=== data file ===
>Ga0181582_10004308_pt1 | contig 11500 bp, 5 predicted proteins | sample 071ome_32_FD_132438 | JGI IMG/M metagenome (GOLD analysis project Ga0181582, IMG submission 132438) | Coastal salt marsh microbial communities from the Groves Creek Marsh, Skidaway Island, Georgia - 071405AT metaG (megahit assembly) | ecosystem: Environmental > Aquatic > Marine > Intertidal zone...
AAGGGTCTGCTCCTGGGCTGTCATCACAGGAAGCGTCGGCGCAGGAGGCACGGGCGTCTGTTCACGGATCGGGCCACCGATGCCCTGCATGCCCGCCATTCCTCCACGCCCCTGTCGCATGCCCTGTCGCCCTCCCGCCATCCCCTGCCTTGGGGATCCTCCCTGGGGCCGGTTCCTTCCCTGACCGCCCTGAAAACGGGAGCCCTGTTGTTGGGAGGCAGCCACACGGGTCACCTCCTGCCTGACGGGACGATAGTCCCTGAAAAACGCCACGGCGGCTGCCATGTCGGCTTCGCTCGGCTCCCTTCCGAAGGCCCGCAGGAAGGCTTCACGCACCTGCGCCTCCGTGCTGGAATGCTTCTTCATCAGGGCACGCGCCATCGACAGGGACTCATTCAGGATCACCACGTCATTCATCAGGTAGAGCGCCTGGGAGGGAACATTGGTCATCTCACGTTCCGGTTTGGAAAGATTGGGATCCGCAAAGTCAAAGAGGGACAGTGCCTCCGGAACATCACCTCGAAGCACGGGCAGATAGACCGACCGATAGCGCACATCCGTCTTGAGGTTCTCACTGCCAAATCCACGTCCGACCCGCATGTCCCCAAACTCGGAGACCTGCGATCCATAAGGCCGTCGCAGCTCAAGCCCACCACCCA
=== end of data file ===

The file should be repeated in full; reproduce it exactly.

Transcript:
>Ga0181582_10004308_pt1 | contig 11500 bp, 5 predicted proteins | sample 071ome_32_FD_132438 | JGI IMG/M metagenome (GOLD analysis project Ga0181582, IMG submission 132438) | Coastal salt marsh microbial communities from the Groves Creek Marsh, Skidaway Island, Georgia - 071405AT metaG (megahit assembly) | ecosystem: Environmental > Aquatic > Marine > Intertidal zone...
AAGGGTCTGCTCCTGGGCTGTCATCACAGGAAGCGTCGGCGCAGGAGGCACGGGCGTCTGTTCACGGATCGGGCCACCGATGCCCTGCATGCCCGCCATTCCTCCACGCCCCTGTCGCATGCCCTGTCGCCCTCCCGCCATCCCCTGCCTTGGGGATCCTCCCTGGGGCCGGTTCCTTCCCTGACCGCCCTGAAAACGGGAGCCCTGTTGTTGGGAGGCAGCCACACGGGTCACCTCCTGCCTGACGGGACGATAGTCCCTGAAAAACGCCACGGCGGCTGCCATGTCGGCTTCGCTCGGCTCCCTTCCGAAGGCCCGCAGGAAGGCTTCACGCACCTGCGCCTCCGTGCTGGAATGCTTCTTCATCAGGGCACGCGCCATCGACAGGGACTCATTCAGGATCACCACGTCATTCATCAGGTAGAGCGCCTGGGAGGGAACATTGGTCATCTCACGTTCCGGTTTGGAAAGATTGGGATCCGCAAAGTCAAAGAGGGACAGTGCCTCCGGAACATCACCTCGAAGCACGGGCAGATAGACCGACCGATAGCGCACATCCGTCTTGAGGTTCTCACTGCCAAATCCACGTCCGACCCGCATGTCCCCAAACTCGGAGACCTGCGATCCATAAGGCCGTCGCAGCTCAAGCCCACCACCCA